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Muffins

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Barcode: 0060383222017 (EAN / EAN-13) 060383222017 (UPC / UPC-A)

Categories: Snacks, Sweet snacks, Biscuits and cakes, Cakes, Muffins

Labels, certifications, awards: No artificial flavors, No gluten, No colorings

Countries where sold: Canada

Matching with your preferences

Health

Ingredients

  • icon

    50 ingredients


    sugars (banana purée, sugar, dextrose), liquid whole egg, soybean and/or canola oil, rice flour, chocolate (sugar, unsweetened chocolate, cocoa butter, soy lecithin, natural flavour), liquid egg-white, corn starch, water, modified corn starch, baking powder, tapioca starch, potato starch, amaranth flour, quinoa flour, baking soda, brown rice flour, natural flavour, soy iecithin, cellulose gum, xanthan gum, salt, citric acid, ascorbic acid, amylase, arédients , sucres (p urée de ba nane s sucre, e ntle d ui l e c e0 0 vo u0 e 2ol su oro c 5c ino jep o cko r c mic d or ni t arin de naturel, lécithine de soya, gomme de cellulose, gomme xanthane, sel, acide citrique, acide ascorbique, amylase, de p omm e de torre, fari , bicarbonate de sodium, farine de riz brun, arome canadian lassociation sl/ddv 7
    Allergens: Eggs, Soybeans

Food processing

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    Ultra processed foods


    Elements that indicate the product is in the 4 - Ultra processed food and drink products group:

    • Additive: E322 - Lecithins
    • Additive: E415 - Xanthan gum
    • Additive: E460 - Cellulose
    • Additive: E466 - Sodium carboxy methyl cellulose
    • Ingredient: Dextrose
    • Ingredient: Flavouring
    • Ingredient: Glucose

    Food products are classified into 4 groups according to their degree of processing:

    1. Unprocessed or minimally processed foods
    2. Processed culinary ingredients
    3. Processed foods
    4. Ultra processed foods

    The determination of the group is based on the category of the product and on the ingredients it contains.

    Learn more about the NOVA classification

Additives

  • E1100 - Alpha-Amylase


    Amylase: An amylase -- is an enzyme that catalyses the hydrolysis of starch into sugars. Amylase is present in the saliva of humans and some other mammals, where it begins the chemical process of digestion. Foods that contain large amounts of starch but little sugar, such as rice and potatoes, may acquire a slightly sweet taste as they are chewed because amylase degrades some of their starch into sugar. The pancreas and salivary gland make amylase -alpha amylase- to hydrolyse dietary starch into disaccharides and trisaccharides which are converted by other enzymes to glucose to supply the body with energy. Plants and some bacteria also produce amylase. As diastase, amylase was the first enzyme to be discovered and isolated -by Anselme Payen in 1833-. Specific amylase proteins are designated by different Greek letters. All amylases are glycoside hydrolases and act on α-1‚4-glycosidic bonds.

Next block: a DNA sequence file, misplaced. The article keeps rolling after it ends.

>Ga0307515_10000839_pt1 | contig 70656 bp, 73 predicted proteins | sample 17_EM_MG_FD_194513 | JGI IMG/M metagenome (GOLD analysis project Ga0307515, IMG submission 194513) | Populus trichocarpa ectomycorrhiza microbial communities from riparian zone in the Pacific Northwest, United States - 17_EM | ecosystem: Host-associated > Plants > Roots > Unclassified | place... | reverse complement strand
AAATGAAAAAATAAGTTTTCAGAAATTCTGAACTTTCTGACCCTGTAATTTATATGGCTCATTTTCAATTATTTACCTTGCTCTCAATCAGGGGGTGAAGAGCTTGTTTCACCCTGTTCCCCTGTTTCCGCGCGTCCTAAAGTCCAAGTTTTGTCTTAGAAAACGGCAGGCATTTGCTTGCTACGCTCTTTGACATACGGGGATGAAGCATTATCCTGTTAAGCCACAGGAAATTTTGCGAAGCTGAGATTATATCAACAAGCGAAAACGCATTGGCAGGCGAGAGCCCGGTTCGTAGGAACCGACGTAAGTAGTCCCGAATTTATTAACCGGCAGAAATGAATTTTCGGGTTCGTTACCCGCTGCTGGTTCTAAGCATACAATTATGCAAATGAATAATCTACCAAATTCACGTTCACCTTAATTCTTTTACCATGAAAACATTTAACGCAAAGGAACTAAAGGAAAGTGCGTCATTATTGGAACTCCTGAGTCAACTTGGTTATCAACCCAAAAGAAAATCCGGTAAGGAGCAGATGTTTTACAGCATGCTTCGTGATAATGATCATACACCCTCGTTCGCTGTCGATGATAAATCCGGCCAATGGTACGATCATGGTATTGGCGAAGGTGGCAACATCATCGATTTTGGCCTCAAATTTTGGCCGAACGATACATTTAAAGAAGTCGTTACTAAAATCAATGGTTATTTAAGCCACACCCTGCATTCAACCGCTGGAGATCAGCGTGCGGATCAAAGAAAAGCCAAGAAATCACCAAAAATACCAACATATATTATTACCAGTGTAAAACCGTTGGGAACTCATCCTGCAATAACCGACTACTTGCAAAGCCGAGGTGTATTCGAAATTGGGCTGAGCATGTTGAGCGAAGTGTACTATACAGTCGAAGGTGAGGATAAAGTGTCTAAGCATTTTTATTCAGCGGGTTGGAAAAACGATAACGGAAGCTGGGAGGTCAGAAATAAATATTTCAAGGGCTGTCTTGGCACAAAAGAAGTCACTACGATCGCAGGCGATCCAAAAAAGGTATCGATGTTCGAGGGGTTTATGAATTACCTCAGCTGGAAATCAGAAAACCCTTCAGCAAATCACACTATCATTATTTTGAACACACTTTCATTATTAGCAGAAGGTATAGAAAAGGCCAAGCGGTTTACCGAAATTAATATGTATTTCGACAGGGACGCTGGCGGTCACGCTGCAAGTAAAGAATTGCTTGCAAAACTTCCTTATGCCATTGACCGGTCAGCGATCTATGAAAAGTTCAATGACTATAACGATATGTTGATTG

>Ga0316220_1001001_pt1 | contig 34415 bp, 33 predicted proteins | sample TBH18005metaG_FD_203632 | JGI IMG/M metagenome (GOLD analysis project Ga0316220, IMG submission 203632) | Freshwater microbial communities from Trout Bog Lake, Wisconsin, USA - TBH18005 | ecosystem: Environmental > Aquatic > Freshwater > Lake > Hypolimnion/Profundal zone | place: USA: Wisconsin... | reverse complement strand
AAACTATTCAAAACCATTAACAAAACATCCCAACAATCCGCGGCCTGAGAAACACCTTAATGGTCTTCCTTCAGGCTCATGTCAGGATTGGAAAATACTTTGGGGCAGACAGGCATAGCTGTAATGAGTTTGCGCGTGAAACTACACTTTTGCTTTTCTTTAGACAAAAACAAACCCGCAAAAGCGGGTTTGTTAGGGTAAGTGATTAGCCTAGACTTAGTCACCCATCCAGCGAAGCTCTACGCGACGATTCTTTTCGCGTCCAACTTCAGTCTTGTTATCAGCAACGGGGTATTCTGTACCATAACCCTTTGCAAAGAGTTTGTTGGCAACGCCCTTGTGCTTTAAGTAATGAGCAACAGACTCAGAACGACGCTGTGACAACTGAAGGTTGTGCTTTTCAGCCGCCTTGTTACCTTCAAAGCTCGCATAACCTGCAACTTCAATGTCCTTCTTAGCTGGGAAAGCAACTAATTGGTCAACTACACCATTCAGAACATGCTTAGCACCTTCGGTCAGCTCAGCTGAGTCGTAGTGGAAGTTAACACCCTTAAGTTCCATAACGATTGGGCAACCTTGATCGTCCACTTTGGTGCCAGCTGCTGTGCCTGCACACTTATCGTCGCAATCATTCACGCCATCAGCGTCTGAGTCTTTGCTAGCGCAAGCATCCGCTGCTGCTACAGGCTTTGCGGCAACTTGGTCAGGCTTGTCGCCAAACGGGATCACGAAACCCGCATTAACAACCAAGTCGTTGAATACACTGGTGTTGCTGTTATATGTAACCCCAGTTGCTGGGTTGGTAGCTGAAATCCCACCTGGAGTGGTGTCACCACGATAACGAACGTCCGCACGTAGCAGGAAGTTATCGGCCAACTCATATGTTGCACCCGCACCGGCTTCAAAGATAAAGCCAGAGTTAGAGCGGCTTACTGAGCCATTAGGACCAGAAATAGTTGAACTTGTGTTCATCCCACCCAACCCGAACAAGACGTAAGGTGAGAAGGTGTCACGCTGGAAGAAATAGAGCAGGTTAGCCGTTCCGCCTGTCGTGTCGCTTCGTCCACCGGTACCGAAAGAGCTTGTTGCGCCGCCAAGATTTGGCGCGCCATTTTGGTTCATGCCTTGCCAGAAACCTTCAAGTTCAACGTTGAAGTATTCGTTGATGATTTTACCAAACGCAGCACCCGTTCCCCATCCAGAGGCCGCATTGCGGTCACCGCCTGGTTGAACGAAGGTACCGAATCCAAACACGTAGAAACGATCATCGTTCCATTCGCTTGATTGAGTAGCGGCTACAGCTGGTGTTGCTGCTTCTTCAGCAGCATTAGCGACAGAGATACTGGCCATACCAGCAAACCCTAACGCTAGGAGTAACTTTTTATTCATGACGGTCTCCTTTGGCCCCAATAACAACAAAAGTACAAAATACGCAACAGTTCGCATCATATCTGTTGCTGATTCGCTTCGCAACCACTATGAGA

Source: Wikipedia
  • E322 - Lecithins


    Lecithin: Lecithin -UK: , US: , from the Greek lekithos, "egg yolk"- is a generic term to designate any group of yellow-brownish fatty substances occurring in animal and plant tissues, which are amphiphilic – they attract both water and fatty substances -and so are both hydrophilic and lipophilic-, and are used for smoothing food textures, dissolving powders -emulsifying-, homogenizing liquid mixtures, and repelling sticking materials.Lecithins are mixtures of glycerophospholipids including phosphatidylcholine, phosphatidylethanolamine, phosphatidylinositol, phosphatidylserine, and phosphatidic acid.Lecithin was first isolated in 1845 by the French chemist and pharmacist Theodore Gobley. In 1850, he named the phosphatidylcholine lécithine. Gobley originally isolated lecithin from egg yolk—λέκιθος lekithos is "egg yolk" in Ancient Greek—and established the complete chemical formula of phosphatidylcholine in 1874; in between, he had demonstrated the presence of lecithin in a variety of biological matters, including venous blood, in human lungs, bile, human brain tissue, fish eggs, fish roe, and chicken and sheep brain. Lecithin can easily be extracted chemically using solvents such as hexane, ethanol, acetone, petroleum ether, benzene, etc., or extraction can be done mechanically. It is usually available from sources such as soybeans, eggs, milk, marine sources, rapeseed, cottonseed, and sunflower. It has low solubility in water, but is an excellent emulsifier. In aqueous solution, its phospholipids can form either liposomes, bilayer sheets, micelles, or lamellar structures, depending on hydration and temperature. This results in a type of surfactant that usually is classified as amphipathic. Lecithin is sold as a food additive and dietary supplement. In cooking, it is sometimes used as an emulsifier and to prevent sticking, for example in nonstick cooking spray.
    Source: Wikipedia
  • E322i - Lecithin